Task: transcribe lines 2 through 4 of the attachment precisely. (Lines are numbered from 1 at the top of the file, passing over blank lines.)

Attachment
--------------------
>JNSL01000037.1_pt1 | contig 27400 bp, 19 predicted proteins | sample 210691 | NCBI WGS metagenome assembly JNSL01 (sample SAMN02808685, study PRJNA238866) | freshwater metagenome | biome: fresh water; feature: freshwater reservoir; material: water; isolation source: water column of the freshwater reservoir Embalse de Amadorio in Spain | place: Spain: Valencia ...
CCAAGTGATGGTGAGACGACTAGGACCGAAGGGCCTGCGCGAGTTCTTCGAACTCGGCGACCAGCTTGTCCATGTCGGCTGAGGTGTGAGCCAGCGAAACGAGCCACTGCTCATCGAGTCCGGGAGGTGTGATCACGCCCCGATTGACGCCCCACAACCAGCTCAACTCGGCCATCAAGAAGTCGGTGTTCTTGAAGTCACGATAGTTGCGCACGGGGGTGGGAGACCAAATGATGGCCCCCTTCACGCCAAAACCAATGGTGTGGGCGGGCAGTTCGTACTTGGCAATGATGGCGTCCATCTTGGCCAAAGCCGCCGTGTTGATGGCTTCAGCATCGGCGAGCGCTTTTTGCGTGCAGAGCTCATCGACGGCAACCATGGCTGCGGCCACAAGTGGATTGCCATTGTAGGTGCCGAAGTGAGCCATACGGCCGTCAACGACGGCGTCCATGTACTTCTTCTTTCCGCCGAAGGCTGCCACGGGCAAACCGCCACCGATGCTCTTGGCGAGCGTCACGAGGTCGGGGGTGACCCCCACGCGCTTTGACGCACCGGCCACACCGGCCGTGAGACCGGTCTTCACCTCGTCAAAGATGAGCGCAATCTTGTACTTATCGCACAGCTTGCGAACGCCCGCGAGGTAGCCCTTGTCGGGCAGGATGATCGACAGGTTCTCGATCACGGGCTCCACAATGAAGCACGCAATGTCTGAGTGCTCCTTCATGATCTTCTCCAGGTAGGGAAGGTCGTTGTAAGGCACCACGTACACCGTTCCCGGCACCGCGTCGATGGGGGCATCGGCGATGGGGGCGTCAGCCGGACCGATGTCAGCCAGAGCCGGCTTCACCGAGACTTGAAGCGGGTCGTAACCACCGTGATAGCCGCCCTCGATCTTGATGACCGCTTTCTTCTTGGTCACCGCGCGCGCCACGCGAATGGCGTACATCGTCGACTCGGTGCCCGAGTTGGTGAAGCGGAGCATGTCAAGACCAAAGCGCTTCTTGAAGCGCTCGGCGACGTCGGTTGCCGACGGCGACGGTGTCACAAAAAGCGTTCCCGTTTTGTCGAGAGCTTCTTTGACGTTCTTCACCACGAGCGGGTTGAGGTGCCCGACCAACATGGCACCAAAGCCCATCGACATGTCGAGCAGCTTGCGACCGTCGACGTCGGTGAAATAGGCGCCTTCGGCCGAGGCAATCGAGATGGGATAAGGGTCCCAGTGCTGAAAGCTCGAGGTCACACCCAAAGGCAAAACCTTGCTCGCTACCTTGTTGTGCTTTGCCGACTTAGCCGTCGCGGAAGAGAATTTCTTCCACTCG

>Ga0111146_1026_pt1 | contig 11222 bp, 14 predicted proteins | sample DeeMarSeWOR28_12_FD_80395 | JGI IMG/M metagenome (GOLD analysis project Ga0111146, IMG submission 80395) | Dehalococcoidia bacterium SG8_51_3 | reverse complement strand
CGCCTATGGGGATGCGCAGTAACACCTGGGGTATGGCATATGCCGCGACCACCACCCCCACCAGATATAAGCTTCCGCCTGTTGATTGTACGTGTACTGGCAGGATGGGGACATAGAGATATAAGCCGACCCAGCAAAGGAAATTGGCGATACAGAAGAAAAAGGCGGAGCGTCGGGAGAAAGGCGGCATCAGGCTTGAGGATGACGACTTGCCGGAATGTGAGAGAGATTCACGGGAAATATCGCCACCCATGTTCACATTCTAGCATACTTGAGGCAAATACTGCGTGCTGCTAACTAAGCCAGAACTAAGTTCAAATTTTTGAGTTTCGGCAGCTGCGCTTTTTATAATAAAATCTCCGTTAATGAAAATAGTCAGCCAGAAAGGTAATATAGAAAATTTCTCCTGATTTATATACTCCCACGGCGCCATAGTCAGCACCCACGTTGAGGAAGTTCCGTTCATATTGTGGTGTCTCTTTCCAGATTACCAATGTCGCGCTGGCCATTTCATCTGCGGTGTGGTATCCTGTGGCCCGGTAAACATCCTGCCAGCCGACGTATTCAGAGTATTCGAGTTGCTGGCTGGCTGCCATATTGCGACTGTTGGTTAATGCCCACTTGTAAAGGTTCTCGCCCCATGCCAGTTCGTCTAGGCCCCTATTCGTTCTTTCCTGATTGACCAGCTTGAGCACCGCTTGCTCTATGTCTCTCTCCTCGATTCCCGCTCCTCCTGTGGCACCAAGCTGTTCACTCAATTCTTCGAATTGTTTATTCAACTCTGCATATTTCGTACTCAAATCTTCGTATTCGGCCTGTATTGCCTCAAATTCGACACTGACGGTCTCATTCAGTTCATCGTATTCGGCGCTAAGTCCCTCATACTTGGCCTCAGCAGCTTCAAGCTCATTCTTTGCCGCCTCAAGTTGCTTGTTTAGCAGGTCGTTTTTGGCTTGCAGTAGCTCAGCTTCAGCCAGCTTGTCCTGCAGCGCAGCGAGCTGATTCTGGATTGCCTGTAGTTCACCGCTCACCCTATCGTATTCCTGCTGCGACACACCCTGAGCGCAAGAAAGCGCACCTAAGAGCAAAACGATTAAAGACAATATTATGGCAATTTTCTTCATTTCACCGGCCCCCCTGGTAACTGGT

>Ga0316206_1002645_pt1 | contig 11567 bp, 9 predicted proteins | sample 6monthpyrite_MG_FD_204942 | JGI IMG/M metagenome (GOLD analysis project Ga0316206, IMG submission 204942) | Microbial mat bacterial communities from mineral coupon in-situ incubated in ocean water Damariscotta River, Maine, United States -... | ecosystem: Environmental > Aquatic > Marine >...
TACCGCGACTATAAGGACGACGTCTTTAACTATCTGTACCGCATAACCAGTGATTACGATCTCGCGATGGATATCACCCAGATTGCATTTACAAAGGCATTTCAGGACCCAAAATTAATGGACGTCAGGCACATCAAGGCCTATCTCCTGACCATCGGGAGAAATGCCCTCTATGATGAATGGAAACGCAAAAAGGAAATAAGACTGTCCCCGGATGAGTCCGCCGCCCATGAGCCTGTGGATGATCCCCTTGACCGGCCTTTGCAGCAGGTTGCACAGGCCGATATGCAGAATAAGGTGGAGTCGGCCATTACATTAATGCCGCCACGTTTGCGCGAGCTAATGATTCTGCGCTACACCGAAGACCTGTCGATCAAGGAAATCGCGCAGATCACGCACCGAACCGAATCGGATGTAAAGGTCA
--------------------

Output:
CCAAGTGATGGTGAGACGACTAGGACCGAAGGGCCTGCGCGAGTTCTTCGAACTCGGCGACCAGCTTGTCCATGTCGGCTGAGGTGTGAGCCAGCGAAACGAGCCACTGCTCATCGAGTCCGGGAGGTGTGATCACGCCCCGATTGACGCCCCACAACCAGCTCAACTCGGCCATCAAGAAGTCGGTGTTCTTGAAGTCACGATAGTTGCGCACGGGGGTGGGAGACCAAATGATGGCCCCCTTCACGCCAAAACCAATGGTGTGGGCGGGCAGTTCGTACTTGGCAATGATGGCGTCCATCTTGGCCAAAGCCGCCGTGTTGATGGCTTCAGCATCGGCGAGCGCTTTTTGCGTGCAGAGCTCATCGACGGCAACCATGGCTGCGGCCACAAGTGGATTGCCATTGTAGGTGCCGAAGTGAGCCATACGGCCGTCAACGACGGCGTCCATGTACTTCTTCTTTCCGCCGAAGGCTGCCACGGGCAAACCGCCACCGATGCTCTTGGCGAGCGTCACGAGGTCGGGGGTGACCCCCACGCGCTTTGACGCACCGGCCACACCGGCCGTGAGACCGGTCTTCACCTCGTCAAAGATGAGCGCAATCTTGTACTTATCGCACAGCTTGCGAACGCCCGCGAGGTAGCCCTTGTCGGGCAGGATGATCGACAGGTTCTCGATCACGGGCTCCACAATGAAGCACGCAATGTCTGAGTGCTCCTTCATGATCTTCTCCAGGTAGGGAAGGTCGTTGTAAGGCACCACGTACACCGTTCCCGGCACCGCGTCGATGGGGGCATCGGCGATGGGGGCGTCAGCCGGACCGATGTCAGCCAGAGCCGGCTTCACCGAGACTTGAAGCGGGTCGTAACCACCGTGATAGCCGCCCTCGATCTTGATGACCGCTTTCTTCTTGGTCACCGCGCGCGCCACGCGAATGGCGTACATCGTCGACTCGGTGCCCGAGTTGGTGAAGCGGAGCATGTCAAGACCAAAGCGCTTCTTGAAGCGCTCGGCGACGTCGGTTGCCGACGGCGACGGTGTCACAAAAAGCGTTCCCGTTTTGTCGAGAGCTTCTTTGACGTTCTTCACCACGAGCGGGTTGAGGTGCCCGACCAACATGGCACCAAAGCCCATCGACATGTCGAGCAGCTTGCGACCGTCGACGTCGGTGAAATAGGCGCCTTCGGCCGAGGCAATCGAGATGGGATAAGGGTCCCAGTGCTGAAAGCTCGAGGTCACACCCAAAGGCAAAACCTTGCTCGCTACCTTGTTGTGCTTTGCCGACTTAGCCGTCGCGGAAGAGAATTTCTTCCACTCG

>Ga0111146_1026_pt1 | contig 11222 bp, 14 predicted proteins | sample DeeMarSeWOR28_12_FD_80395 | JGI IMG/M metagenome (GOLD analysis project Ga0111146, IMG submission 80395) | Dehalococcoidia bacterium SG8_51_3 | reverse complement strand
CGCCTATGGGGATGCGCAGTAACACCTGGGGTATGGCATATGCCGCGACCACCACCCCCACCAGATATAAGCTTCCGCCTGTTGATTGTACGTGTACTGGCAGGATGGGGACATAGAGATATAAGCCGACCCAGCAAAGGAAATTGGCGATACAGAAGAAAAAGGCGGAGCGTCGGGAGAAAGGCGGCATCAGGCTTGAGGATGACGACTTGCCGGAATGTGAGAGAGATTCACGGGAAATATCGCCACCCATGTTCACATTCTAGCATACTTGAGGCAAATACTGCGTGCTGCTAACTAAGCCAGAACTAAGTTCAAATTTTTGAGTTTCGGCAGCTGCGCTTTTTATAATAAAATCTCCGTTAATGAAAATAGTCAGCCAGAAAGGTAATATAGAAAATTTCTCCTGATTTATATACTCCCACGGCGCCATAGTCAGCACCCACGTTGAGGAAGTTCCGTTCATATTGTGGTGTCTCTTTCCAGATTACCAATGTCGCGCTGGCCATTTCATCTGCGGTGTGGTATCCTGTGGCCCGGTAAACATCCTGCCAGCCGACGTATTCAGAGTATTCGAGTTGCTGGCTGGCTGCCATATTGCGACTGTTGGTTAATGCCCACTTGTAAAGGTTCTCGCCCCATGCCAGTTCGTCTAGGCCCCTATTCGTTCTTTCCTGATTGACCAGCTTGAGCACCGCTTGCTCTATGTCTCTCTCCTCGATTCCCGCTCCTCCTGTGGCACCAAGCTGTTCACTCAATTCTTCGAATTGTTTATTCAACTCTGCATATTTCGTACTCAAATCTTCGTATTCGGCCTGTATTGCCTCAAATTCGACACTGACGGTCTCATTCAGTTCATCGTATTCGGCGCTAAGTCCCTCATACTTGGCCTCAGCAGCTTCAAGCTCATTCTTTGCCGCCTCAAGTTGCTTGTTTAGCAGGTCGTTTTTGGCTTGCAGTAGCTCAGCTTCAGCCAGCTTGTCCTGCAGCGCAGCGAGCTGATTCTGGATTGCCTGTAGTTCACCGCTCACCCTATCGTATTCCTGCTGCGACACACCCTGAGCGCAAGAAAGCGCACCTAAGAGCAAAACGATTAAAGACAATATTATGGCAATTTTCTTCATTTCACCGGCCCCCCTGGTAACTGGT